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Klarinet Archive - Posting 000219.txt from 1999/04

From: Roger Garrett <>
Subj: Re: [kl] Materials when decoupled from the performer
Date: Sun, 4 Apr 1999 11:15:26 -0400

On Sun, 4 Apr 1999, Mark Charette wrote:
> In this case the performer (organist) was totally decoupled mechanically
> from the physical sound production mechanism (he/she didn't "touch" the
> tubes, only opened and closed valves which allowed air into the
> respective tubes).
> To be clear and precise, this effect is what I mean when I talk of the
> materials not affecting the sound.

In this context, I wholeheartedly agree with the issue of materials not
affecting sound.

However, if the person were to be responsible for using their physical
approach to the instrument - in terms of sealing off air leaks (embouchure
around the mouthpiece), amount of actual air pressure, the variable that
is infinte with every human being's aural cavity, the reaction and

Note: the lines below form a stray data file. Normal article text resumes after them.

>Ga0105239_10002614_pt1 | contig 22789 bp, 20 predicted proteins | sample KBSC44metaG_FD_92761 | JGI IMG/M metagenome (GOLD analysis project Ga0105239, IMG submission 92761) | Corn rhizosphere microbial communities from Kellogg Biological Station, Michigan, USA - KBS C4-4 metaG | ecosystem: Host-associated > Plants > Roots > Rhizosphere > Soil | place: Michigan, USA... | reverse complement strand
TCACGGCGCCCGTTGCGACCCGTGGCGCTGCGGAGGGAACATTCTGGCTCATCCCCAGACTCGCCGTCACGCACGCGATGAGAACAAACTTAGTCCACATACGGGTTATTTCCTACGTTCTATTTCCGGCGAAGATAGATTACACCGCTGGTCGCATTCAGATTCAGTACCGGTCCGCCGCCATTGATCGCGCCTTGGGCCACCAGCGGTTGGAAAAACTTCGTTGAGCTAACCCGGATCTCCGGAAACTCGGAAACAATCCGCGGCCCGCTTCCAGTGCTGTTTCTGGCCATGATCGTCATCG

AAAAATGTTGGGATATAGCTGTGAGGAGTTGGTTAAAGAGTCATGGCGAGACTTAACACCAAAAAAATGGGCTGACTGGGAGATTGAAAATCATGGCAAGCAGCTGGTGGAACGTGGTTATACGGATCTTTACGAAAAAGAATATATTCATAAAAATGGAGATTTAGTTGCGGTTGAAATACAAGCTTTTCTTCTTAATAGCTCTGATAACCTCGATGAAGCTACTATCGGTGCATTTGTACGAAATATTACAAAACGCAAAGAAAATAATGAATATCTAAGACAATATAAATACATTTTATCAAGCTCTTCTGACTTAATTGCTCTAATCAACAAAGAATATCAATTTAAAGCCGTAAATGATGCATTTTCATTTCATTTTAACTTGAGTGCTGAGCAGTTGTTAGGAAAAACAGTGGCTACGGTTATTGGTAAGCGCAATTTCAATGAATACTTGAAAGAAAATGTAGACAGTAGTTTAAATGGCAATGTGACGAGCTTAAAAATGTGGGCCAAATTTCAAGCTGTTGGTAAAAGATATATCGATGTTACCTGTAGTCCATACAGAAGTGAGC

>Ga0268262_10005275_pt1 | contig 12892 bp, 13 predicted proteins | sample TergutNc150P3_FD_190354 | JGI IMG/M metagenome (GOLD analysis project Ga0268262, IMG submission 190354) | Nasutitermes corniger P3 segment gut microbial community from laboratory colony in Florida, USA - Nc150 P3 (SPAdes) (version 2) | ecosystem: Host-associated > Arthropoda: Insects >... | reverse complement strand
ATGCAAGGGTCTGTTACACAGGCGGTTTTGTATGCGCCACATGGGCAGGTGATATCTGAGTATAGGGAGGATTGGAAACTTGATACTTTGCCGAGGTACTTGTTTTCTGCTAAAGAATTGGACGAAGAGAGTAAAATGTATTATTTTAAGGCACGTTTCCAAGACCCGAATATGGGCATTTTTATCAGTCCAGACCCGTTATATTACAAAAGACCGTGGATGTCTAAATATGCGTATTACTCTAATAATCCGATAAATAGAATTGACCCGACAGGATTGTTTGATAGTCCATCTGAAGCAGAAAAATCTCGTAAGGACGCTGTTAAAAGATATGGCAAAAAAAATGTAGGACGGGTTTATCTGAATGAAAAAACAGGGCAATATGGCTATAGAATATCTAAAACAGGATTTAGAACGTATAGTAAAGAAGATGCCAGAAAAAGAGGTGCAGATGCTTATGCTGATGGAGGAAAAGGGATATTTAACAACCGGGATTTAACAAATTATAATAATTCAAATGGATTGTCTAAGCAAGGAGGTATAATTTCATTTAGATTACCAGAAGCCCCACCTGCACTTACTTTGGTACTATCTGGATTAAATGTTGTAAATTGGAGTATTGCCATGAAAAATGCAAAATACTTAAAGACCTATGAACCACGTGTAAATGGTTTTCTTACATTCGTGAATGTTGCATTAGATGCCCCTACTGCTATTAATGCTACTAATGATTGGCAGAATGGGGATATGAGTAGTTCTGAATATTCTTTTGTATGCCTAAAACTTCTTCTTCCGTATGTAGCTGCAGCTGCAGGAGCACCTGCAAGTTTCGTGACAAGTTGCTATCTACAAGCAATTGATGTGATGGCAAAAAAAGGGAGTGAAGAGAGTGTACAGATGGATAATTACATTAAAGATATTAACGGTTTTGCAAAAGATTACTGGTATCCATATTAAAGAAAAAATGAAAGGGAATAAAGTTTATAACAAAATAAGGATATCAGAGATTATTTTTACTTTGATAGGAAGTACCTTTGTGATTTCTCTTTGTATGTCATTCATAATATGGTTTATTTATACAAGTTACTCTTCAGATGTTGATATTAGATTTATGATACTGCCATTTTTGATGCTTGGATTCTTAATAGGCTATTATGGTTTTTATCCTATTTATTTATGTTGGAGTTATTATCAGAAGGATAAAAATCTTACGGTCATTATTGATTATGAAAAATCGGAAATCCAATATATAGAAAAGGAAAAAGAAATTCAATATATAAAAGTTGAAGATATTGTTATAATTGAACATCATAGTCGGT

subsequent adjustment to perceived air pressure and the way the instrument
responds, the resistance felt when blowing through the instrument, I
submit that the test is than a different one. An organ is not a clarinet
(kind of dumb of me to point that out I guess) - it is played with more
influence by the performer as far as sound production goes. Since we are
discussing sound as being affected by materials, it is just as important
to recognize the performer's affect on the sound through his reaction to
what he feels (resistance/response.....not emotional feeling) as it is to
recognize his lack of affect on such when it is not part of that
performance - such as the organ example.

A question though - was the organ played with only the pipe that was
affected by the water, or were all pipes playing at the same time?
Roger Garrett
Professor of Clarinet
Director - Concert Band, Symphonic Winds & Titan Band
Advisor - Recording Studio
Illinois Wesleyan University

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